ABA Town Hall: Booksellers Discuss Diversity, Membership, and Programs for New Stores

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The American Booksellers Association’s Town Hall meeting at BookExpo 2017, held on Thursday, June 1, just prior to the association’s Annual Membership Meeting, offered booksellers a forum in which to share their comments, questions, and concerns about the association and the book industry at large with the ABA Board and staff.

Incoming ABA President Robert Sindelar and outgoing ABA President Betsy Burton
Incoming ABA President Robert Sindelar and outgoing ABA President Betsy Burton

The Town Hall meeting was facilitated by outgoing ABA President Betsy Burton of The King’s English Bookshop in Salt Lake City, Utah, and incoming President Robert Sindelar of Third Place Books, which has three locations in the Seattle area.

BookExpo and BookCon Event Director Brien McDonald began the Town Hall by welcoming questions from booksellers about the show. Concerns raised by attendees included the prominence of BookCon over BookExpo and the number of exhibitors at the event.

“We want to take a lot of focus on BookExpo and bring booksellers back into the building, as many as possible, bring them face-to-face with publishers for meaningful interaction,” said McDonald. “The idea is to get back to the core of what BookExpo should be, and the people in this room are exactly that.” Commenting on BookCon, he said, “What we’re doing at BookCon is very clear. We’re creating a large-scale media spectacle where you bring fans together with publishers. So that’s a clear-cut thing.”

Regarding the impression of a lack of exhibitors, both in the number and diversity of the types of services offered, McDonald said that exhibitor numbers are strong and up over last year’s show in Chicago. “We’ve made some choices around our attendance strategy and who we’re bringing in, and therefore that’s brought in a different set of exhibitors,” said McDonald, but Reed, which coordinates BookExpo, will look into pursuing more diverse types of exhibitors.

Provisional ABA member Doloris Vest, who is opening a bookstore tentatively called Book No Further in Western Virginia, came to BookExpo in hopes of hearing advice from established booksellers — and to make sure that opening a bookstore is a wise thing to do.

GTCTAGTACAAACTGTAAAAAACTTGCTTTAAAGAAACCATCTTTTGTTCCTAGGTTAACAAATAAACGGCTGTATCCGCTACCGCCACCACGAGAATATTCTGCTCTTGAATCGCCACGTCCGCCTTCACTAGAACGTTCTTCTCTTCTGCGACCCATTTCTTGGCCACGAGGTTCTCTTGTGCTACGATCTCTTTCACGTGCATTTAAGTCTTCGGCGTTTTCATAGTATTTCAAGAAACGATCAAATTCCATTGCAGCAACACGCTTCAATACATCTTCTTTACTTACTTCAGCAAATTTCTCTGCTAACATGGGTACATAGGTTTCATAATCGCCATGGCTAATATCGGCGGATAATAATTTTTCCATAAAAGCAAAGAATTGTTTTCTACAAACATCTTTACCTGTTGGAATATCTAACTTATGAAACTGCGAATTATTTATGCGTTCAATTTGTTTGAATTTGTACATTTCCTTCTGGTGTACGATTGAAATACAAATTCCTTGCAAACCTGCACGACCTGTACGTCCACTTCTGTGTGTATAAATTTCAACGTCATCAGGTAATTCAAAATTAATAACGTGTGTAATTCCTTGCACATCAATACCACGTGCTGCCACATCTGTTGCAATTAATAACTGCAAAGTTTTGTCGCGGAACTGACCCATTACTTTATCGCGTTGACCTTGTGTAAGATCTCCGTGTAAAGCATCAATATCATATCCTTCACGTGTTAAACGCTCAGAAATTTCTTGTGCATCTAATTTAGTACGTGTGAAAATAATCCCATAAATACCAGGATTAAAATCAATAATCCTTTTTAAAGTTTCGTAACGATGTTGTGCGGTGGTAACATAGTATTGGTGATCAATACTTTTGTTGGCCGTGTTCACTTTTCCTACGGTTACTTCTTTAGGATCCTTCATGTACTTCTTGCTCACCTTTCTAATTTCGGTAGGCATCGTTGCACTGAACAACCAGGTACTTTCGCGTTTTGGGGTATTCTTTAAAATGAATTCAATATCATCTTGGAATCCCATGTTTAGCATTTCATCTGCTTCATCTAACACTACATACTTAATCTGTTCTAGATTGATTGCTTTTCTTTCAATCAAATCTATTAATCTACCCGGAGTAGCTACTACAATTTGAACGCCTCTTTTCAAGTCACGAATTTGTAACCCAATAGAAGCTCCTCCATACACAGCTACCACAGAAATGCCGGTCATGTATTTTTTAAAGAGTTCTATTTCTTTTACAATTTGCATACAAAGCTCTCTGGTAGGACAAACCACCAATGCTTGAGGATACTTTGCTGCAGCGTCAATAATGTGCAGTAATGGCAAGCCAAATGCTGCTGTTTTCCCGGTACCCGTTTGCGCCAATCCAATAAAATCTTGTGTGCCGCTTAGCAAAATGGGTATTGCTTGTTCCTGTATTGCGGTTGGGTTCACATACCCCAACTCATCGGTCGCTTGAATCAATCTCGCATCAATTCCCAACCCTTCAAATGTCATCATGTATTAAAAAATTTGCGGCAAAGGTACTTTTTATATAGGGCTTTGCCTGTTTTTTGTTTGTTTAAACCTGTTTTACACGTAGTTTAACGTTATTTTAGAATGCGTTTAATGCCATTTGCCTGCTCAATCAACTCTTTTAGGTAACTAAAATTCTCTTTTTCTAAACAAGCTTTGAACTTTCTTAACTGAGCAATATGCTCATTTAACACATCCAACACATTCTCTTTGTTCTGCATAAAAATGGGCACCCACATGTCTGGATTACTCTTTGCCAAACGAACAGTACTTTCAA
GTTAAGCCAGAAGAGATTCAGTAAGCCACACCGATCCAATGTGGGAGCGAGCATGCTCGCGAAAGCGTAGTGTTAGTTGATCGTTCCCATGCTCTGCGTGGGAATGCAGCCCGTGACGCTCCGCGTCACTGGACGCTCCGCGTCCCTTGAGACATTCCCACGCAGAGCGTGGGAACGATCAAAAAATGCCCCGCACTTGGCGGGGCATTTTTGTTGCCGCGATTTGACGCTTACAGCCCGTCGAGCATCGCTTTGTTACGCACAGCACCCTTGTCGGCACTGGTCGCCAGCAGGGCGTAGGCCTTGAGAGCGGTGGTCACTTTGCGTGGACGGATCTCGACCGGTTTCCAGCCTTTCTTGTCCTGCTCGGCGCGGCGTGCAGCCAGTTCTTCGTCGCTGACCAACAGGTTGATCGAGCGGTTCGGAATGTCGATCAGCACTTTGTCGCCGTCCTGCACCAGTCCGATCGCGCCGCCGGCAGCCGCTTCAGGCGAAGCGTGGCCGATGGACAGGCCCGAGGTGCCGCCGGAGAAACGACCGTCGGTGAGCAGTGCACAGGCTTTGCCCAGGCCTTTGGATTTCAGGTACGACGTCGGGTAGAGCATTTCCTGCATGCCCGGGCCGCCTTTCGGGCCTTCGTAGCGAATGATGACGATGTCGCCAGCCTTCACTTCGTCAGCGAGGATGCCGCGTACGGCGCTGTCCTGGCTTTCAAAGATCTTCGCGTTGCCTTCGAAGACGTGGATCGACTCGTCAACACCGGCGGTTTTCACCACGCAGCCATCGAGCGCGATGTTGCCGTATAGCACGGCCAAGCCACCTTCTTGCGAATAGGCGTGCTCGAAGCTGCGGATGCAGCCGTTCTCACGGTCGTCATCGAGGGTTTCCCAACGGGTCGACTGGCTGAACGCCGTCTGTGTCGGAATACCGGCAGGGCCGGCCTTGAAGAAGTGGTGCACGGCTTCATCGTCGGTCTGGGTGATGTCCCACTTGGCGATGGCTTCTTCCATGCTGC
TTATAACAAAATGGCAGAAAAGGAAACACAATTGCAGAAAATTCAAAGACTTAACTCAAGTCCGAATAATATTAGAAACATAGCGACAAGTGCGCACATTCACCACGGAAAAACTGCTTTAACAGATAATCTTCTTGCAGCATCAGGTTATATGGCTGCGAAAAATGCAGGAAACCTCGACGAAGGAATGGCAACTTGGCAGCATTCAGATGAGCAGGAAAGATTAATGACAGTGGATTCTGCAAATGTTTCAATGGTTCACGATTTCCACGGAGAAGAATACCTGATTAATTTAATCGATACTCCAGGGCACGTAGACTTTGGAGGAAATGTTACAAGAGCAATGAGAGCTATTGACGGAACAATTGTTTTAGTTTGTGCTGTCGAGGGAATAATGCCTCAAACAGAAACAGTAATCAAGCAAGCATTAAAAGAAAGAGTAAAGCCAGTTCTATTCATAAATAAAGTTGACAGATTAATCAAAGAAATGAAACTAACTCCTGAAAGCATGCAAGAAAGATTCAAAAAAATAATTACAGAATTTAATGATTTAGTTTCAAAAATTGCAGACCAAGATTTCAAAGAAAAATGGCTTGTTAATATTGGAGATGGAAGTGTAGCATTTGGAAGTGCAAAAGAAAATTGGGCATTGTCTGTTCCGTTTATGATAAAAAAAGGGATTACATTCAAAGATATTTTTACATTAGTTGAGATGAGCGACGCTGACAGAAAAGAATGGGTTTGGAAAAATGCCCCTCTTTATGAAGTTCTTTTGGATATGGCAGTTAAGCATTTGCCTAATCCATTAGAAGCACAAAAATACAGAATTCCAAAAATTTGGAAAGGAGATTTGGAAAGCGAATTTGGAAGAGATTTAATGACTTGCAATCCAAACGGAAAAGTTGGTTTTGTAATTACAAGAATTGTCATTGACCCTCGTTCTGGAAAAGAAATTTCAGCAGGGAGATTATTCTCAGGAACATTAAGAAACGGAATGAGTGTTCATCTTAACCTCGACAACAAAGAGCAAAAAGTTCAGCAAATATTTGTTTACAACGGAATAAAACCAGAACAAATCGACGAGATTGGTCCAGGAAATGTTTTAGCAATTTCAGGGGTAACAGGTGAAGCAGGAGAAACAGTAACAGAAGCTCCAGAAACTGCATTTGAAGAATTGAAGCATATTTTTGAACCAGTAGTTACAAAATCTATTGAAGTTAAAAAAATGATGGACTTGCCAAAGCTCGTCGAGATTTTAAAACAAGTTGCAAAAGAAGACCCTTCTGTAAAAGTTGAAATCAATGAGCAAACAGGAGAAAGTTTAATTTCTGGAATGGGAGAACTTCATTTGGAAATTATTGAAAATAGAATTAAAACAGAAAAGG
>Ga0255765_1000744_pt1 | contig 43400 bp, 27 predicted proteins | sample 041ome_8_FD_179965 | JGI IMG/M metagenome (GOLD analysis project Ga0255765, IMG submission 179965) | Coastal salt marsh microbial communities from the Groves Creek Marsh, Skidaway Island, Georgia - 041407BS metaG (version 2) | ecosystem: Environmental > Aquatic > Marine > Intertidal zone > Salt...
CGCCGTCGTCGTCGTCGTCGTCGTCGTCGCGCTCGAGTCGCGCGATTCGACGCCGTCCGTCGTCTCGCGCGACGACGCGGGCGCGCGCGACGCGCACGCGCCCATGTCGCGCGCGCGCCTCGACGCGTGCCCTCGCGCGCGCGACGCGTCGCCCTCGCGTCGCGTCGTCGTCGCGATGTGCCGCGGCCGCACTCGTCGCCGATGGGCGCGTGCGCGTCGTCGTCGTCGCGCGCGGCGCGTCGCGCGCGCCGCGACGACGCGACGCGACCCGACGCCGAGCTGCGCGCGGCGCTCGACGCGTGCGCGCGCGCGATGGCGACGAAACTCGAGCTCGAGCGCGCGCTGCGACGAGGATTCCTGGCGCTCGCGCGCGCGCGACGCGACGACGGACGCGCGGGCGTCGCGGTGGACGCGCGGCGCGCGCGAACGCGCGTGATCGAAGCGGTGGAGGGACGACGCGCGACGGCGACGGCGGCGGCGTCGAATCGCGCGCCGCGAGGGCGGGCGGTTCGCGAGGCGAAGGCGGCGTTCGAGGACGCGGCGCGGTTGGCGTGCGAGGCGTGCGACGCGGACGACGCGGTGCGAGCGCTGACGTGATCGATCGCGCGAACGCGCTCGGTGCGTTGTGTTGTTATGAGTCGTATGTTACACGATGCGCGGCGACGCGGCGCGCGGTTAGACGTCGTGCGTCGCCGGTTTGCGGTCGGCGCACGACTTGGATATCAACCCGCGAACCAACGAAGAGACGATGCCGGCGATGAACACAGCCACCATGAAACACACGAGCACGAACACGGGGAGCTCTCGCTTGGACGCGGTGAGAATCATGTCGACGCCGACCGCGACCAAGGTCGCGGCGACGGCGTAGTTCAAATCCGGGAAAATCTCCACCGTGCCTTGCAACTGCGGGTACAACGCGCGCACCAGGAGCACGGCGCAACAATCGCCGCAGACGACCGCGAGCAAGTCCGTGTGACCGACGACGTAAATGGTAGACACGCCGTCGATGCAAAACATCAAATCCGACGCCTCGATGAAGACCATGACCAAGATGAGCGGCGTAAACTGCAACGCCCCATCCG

Sindelar said that during this year’s meetings between ABA and publishers in New York conversations turned to programs that publishers are offering to help new booksellers. “Most of them have one in place now or are developing one,” he said. “Talk to your publishers — publishers want to see more physical bookstores in the United States. They’re aware that there are plenty of places that need them and they’re trying to do what they can to help.”

Bob Sommer of Changing Hands Bookstore in Phoenix and Tempe, Arizona, encouraged new and prospective booksellers to visit the ABA Bookseller Forums on BookWeb to see what booksellers are talking about or to ask questions of their own.

Camden Avery of The Booksmith in San Francisco, who shared comments on behalf of himself and his colleagues at the bookstore, encouraged fellow bookstores to “take responsibility for the role they play in being custodians of free thought as booksellers.”

“I think our industry recently has tended to view its position in the world as essentially apolitical,” said Avery. “I would like to insist and to urge all of you to consider that bookselling is appropriately and necessarily a site of political significance. Bookstores are inherently sites of activism exactly because of the possibilities mandated by independent thought and the possibilities books open up for different ways of being.”